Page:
Alan Moore

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Alan Moore (born 18 November 1953) is an English writer primarily known for his work in comic books including Watchmen, V for Vendetta, and From Hell. Frequently described as the best graphic novel writer in history, he has been called "one of the most important British writers of the last fifty years".

  • “Alan Moore was expelled from Northampton School for Boys two weeks after the death of his grandmother Clara. When asked about this in 1990, Moore would only say it was 'for various reasons', subsequently, one interviewer reported the offence had been 'wearing a green woolly hat to school; a remark Moore doesn't remember making and suspects 'might have been a facetious remark or it may even have been misheard, I'm not not sure'. He first revealed the truth in The Birth Caul (1995): he was expelled for dealing acid. By the time he spoke to the BBC in 2008, though, it had become an anecdote for Moore the raconteur: At the age of 17 Themme one of the world's most inept LSD dealers. The problem with being an LSD dealer, if you're sampling your own product, is your view of reality win probably become horribly distorted... And you may believe you have supernatural powers and you are completely immune to any form of retaliation and prosecution, which is not the case.' The Observer later reported that he had been taken to the headmaster's office and confronted by a detective constable from the local drugs squad. Moore wasn't charged or fined: "The expulsion was technically groundless. I was searched, but there was absolutely nothing on me and the only thing that they had was hearsay evidence of a number of my schoolfriends who had named me – we were young then and easily intimidated by the police – and that wasn't conclusive proof. I was expelled from school but there were no charges brought. I have a clean record.
  • "Moore's initial reluctance to spell out why he was expelled was out of respect for his parents. It was only after their deaths that he started referring his drug dealing in interviews. At the time, he had initially told them he'd been framed, but when he later admitted the truth, they were (unsurprisingly) very upset and disappointed. As Moore would say in 1987, 'it must be terribly difficult being my parents.'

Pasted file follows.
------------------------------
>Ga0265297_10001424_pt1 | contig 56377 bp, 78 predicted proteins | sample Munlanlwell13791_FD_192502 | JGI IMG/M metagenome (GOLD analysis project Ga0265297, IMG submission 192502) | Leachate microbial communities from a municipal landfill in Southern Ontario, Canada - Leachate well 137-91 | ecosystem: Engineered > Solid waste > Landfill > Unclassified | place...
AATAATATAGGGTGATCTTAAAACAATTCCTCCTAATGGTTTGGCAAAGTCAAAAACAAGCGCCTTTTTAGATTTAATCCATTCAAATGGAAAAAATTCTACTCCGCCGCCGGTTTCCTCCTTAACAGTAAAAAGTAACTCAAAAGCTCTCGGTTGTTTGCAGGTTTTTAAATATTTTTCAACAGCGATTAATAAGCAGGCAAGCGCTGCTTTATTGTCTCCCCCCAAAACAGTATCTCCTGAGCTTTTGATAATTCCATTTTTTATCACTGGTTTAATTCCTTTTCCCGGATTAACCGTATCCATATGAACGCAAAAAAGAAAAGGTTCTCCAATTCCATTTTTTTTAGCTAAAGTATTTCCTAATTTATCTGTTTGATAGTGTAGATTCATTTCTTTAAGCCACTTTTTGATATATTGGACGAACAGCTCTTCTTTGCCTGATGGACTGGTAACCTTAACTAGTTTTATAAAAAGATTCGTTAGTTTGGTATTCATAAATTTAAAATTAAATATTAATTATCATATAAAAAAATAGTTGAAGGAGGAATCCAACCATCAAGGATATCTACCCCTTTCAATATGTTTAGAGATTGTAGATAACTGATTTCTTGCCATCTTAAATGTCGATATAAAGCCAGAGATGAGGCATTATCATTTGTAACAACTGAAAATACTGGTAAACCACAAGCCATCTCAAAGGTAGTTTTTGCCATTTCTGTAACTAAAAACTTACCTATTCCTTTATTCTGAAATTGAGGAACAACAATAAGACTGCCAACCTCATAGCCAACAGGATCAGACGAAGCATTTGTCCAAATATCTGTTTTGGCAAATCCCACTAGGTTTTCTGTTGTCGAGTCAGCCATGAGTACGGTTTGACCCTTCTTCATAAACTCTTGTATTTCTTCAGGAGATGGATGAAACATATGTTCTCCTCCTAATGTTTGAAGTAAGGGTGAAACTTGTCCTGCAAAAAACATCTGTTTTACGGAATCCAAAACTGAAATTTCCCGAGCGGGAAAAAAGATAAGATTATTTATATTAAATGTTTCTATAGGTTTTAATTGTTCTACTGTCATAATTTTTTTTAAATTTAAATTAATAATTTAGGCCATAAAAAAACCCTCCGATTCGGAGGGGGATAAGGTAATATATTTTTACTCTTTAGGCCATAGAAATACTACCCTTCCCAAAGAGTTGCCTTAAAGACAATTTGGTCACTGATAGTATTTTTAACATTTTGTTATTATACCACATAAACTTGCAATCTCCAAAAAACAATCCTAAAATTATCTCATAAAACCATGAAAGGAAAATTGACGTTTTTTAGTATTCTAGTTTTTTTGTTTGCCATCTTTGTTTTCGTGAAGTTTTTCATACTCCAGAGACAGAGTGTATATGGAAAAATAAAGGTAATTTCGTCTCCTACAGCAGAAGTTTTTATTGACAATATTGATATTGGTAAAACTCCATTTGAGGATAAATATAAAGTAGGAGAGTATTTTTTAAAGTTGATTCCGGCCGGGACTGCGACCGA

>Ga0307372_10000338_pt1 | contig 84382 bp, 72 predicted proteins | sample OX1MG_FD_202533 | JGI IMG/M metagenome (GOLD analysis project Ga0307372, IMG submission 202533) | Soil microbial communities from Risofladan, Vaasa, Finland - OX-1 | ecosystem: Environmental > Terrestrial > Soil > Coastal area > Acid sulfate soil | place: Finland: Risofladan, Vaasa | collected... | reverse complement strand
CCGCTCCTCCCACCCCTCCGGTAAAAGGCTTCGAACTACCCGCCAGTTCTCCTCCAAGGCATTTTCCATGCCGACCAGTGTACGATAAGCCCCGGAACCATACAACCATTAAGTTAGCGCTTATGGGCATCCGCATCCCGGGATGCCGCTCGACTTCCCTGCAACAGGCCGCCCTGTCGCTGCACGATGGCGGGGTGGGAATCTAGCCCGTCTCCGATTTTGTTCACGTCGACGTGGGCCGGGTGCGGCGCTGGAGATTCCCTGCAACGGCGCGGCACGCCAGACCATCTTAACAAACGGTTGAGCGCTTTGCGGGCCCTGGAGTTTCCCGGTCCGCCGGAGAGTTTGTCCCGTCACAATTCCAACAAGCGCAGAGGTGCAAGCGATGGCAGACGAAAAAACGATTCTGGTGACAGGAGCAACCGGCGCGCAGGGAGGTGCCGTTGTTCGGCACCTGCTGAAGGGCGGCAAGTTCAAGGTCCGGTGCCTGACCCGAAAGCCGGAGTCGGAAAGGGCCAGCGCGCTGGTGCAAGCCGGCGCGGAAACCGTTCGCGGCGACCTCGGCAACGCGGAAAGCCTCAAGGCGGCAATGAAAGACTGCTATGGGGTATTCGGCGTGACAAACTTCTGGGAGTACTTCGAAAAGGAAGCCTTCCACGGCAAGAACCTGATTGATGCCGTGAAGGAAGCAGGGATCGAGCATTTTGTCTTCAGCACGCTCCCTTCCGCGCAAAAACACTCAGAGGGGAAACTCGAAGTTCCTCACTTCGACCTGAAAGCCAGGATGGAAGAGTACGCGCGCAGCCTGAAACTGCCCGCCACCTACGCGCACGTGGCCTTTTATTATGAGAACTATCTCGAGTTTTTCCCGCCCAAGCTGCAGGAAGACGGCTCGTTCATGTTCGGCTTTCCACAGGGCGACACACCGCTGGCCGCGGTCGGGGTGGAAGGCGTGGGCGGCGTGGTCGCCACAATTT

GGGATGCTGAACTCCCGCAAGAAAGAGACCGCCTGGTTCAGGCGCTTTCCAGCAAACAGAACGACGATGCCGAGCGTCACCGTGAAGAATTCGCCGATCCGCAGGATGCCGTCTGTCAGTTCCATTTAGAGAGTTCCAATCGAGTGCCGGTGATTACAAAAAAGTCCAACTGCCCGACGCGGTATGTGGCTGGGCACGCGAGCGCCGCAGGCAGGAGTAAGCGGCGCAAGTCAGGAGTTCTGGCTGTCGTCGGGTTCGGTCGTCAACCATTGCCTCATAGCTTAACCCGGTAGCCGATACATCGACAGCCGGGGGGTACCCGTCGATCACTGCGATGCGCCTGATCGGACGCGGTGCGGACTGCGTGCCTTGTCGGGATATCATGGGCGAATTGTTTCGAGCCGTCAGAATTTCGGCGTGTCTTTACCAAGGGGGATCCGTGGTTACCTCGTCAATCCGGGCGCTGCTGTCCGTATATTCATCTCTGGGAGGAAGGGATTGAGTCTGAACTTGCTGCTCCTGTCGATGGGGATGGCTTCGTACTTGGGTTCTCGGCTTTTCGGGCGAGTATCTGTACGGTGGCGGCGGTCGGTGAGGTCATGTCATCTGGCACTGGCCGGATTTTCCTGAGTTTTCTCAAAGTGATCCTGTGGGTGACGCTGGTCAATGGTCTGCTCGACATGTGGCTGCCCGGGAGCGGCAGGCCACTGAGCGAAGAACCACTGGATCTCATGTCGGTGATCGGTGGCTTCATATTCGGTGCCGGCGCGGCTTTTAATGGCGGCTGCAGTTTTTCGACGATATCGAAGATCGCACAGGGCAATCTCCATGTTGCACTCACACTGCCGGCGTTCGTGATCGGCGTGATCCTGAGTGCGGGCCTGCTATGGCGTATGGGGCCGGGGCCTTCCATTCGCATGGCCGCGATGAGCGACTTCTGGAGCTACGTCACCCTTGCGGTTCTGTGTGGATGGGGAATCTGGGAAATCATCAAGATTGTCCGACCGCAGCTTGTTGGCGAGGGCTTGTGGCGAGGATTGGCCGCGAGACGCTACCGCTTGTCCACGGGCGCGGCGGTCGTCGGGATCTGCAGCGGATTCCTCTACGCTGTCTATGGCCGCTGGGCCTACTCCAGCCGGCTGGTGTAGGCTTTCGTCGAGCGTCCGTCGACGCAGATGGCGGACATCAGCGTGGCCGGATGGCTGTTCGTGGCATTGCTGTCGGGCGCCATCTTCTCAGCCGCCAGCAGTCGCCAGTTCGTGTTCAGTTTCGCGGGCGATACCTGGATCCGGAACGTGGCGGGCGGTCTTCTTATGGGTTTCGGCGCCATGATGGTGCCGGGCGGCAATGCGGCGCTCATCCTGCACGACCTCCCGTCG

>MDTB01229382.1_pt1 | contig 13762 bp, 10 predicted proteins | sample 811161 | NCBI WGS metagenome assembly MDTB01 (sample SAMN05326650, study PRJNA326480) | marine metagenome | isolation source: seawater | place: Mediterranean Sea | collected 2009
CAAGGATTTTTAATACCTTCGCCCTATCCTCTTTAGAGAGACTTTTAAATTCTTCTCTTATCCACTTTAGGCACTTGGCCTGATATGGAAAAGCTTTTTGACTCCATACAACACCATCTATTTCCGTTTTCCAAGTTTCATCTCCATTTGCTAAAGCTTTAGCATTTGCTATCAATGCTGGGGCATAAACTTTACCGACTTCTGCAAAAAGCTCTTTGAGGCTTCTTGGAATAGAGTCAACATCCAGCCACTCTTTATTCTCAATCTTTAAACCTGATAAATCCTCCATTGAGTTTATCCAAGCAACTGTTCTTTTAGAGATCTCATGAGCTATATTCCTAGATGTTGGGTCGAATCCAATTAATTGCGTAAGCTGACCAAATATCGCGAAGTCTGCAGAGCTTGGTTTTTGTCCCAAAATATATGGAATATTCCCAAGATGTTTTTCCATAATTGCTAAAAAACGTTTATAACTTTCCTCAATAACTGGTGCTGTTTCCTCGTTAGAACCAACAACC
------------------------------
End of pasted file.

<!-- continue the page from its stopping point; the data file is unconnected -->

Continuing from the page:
• "Given Moore's counterculture) leanings, it would have been odder if he hadn't tried LSD. Moore glosses his taking acid at the time as 'purely for ideological reasons, believe it or not; based on reading Timothy Leary's essay The Politics of Ecstasy, which argued that people taking LSD were visionaries like the shamans of tradition, tasked with leading others out of the darkness. By this point, Leary was advocating the case that psychedelic experiences unlocked the next stage of human evolution, and so logimlly the more people who had LSD trips, the more likely it was that society could become more peaceful, harmonious and generous.
  • "Moore had first tried the drug on 12 September 1970, a couple of months before his seventeenth birthday, at a free open-air concert in Hyde Park. It was a wet Saturday afternoon, but the music was pure Californian psychedelic rock. Stoneground opened, followed by Lambert and Nutteycombe, Michael Chapman, General Wastemoreland, and Wavy Gravy. John Sebastian played 'Johnny B Goode'. Even the Animals, originally from Newcastle upon Tyne, had by this time moved to San Francisco – lead singer Eric Burdon celebrated his return to the UK by splitting his trousers during a performance of 'Paint it Black'. Blues-rock band Canned Heat were the headliners. Moore bought some large purple pills from 'some kind of shify-looking dope dealer straight out of a Gilbert Shelton cartoon and had his first acid trip to the soundtrack of 'Future Blues,' 'Let's Work Together' and 'Refried Hockey Boogie'. In the year between this event and his expulsion, Moore went on more than fifty acid trips – 'LSD was an incredible experience. Not that I'm recommending it for anybody else, but it hammered home to me that reality was not a fixed thing,'
  • "Taking LSD may have give Moore insight into new realms of the imagination, but it was also directly responsible for dumping him out of school in the winter of 1971. He faced the problem that while his consciousness may have expanded, 'I found that my horizons had rapidly contracted. The headmaster who had dealt with my expulsion had, I think, taken me rather personally. He had written to all of the colleges and schools that I might be applying to and told them that they should under no circumstances accept me as a pupil, because this would be a corrupting influence upon the morals of the other students. I believe that he did at one point in the letter refer to me as "sociopathic", which I do think was rather harsh.' Moore has, however, elsewhere described his younger self using exactly that word: 'I did decide to get revenge. I decided that there would be some way in which I could get my own back for this upon everybody that had annoyed me. I was a monster!... Very antisocial. Sociopathic.' He concluded that those in authority were out to get him – an idea that's stuck with him throughout his life.
- Magic Words: The Extraordinary Life of Alan Moore By Lance Parkin, p.37-39